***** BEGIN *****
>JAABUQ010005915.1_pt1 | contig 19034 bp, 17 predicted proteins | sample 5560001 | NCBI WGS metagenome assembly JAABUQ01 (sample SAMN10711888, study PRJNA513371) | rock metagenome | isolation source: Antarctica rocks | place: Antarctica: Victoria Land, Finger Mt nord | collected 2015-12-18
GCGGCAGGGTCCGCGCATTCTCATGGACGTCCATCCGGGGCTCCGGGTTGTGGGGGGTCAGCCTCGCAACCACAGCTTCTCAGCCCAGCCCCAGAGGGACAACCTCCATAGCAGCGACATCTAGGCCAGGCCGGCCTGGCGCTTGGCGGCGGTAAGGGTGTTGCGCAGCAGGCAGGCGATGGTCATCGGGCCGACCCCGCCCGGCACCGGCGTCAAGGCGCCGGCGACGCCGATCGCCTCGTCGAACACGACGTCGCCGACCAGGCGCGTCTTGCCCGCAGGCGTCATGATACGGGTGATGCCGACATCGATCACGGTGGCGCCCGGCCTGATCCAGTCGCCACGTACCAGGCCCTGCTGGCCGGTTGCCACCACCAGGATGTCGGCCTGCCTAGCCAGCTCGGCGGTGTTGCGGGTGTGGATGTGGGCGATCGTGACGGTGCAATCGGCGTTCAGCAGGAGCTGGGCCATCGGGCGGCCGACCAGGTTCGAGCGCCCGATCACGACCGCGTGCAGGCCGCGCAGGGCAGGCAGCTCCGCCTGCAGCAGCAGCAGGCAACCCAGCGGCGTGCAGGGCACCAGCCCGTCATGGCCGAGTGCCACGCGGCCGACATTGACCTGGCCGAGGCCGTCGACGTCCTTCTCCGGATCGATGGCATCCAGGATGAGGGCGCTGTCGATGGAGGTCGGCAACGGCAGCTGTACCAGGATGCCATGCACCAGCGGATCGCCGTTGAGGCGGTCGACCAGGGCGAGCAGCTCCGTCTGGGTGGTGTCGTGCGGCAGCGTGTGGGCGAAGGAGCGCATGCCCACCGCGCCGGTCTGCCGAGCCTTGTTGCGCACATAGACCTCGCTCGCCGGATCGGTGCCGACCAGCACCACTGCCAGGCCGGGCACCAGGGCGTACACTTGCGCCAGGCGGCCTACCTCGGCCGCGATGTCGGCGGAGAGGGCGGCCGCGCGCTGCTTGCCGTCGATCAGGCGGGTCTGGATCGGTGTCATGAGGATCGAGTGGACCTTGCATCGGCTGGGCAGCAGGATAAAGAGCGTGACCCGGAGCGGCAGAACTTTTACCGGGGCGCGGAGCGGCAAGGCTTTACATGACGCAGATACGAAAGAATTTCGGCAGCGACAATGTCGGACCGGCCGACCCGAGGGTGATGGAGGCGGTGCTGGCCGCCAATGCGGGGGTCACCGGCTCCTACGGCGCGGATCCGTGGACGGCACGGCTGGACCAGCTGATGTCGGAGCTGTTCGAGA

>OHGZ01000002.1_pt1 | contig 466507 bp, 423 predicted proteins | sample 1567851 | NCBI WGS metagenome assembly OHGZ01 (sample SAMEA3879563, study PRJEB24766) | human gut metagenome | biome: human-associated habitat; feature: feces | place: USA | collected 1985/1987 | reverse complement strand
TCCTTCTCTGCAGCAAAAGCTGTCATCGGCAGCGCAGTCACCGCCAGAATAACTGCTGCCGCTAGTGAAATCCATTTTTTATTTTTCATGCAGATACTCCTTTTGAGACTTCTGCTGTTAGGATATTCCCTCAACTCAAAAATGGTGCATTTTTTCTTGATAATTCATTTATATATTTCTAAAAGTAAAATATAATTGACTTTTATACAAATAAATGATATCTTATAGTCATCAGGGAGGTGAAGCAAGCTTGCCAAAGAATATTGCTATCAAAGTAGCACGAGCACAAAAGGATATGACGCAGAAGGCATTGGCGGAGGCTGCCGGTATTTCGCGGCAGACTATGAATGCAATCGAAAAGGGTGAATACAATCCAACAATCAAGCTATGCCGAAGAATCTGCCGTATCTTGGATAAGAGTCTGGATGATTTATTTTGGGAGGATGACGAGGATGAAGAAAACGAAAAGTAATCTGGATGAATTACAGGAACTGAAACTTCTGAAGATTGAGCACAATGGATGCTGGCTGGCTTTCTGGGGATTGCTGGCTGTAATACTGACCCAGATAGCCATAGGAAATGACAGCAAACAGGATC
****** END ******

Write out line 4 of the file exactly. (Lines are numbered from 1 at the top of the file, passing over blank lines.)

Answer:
TCCTTCTCTGCAGCAAAAGCTGTCATCGGCAGCGCAGTCACCGCCAGAATAACTGCTGCCGCTAGTGAAATCCATTTTTTATTTTTCATGCAGATACTCCTTTTGAGACTTCTGCTGTTAGGATATTCCCTCAACTCAAAAATGGTGCATTTTTTCTTGATAATTCATTTATATATTTCTAAAAGTAAAATATAATTGACTTTTATACAAATAAATGATATCTTATAGTCATCAGGGAGGTGAAGCAAGCTTGCCAAAGAATATTGCTATCAAAGTAGCACGAGCACAAAAGGATATGACGCAGAAGGCATTGGCGGAGGCTGCCGGTATTTCGCGGCAGACTATGAATGCAATCGAAAAGGGTGAATACAATCCAACAATCAAGCTATGCCGAAGAATCTGCCGTATCTTGGATAAGAGTCTGGATGATTTATTTTGGGAGGATGACGAGGATGAAGAAAACGAAAAGTAATCTGGATGAATTACAGGAACTGAAACTTCTGAAGATTGAGCACAATGGATGCTGGCTGGCTTTCTGGGGATTGCTGGCTGTAATACTGACCCAGATAGCCATAGGAAATGACAGCAAACAGGATC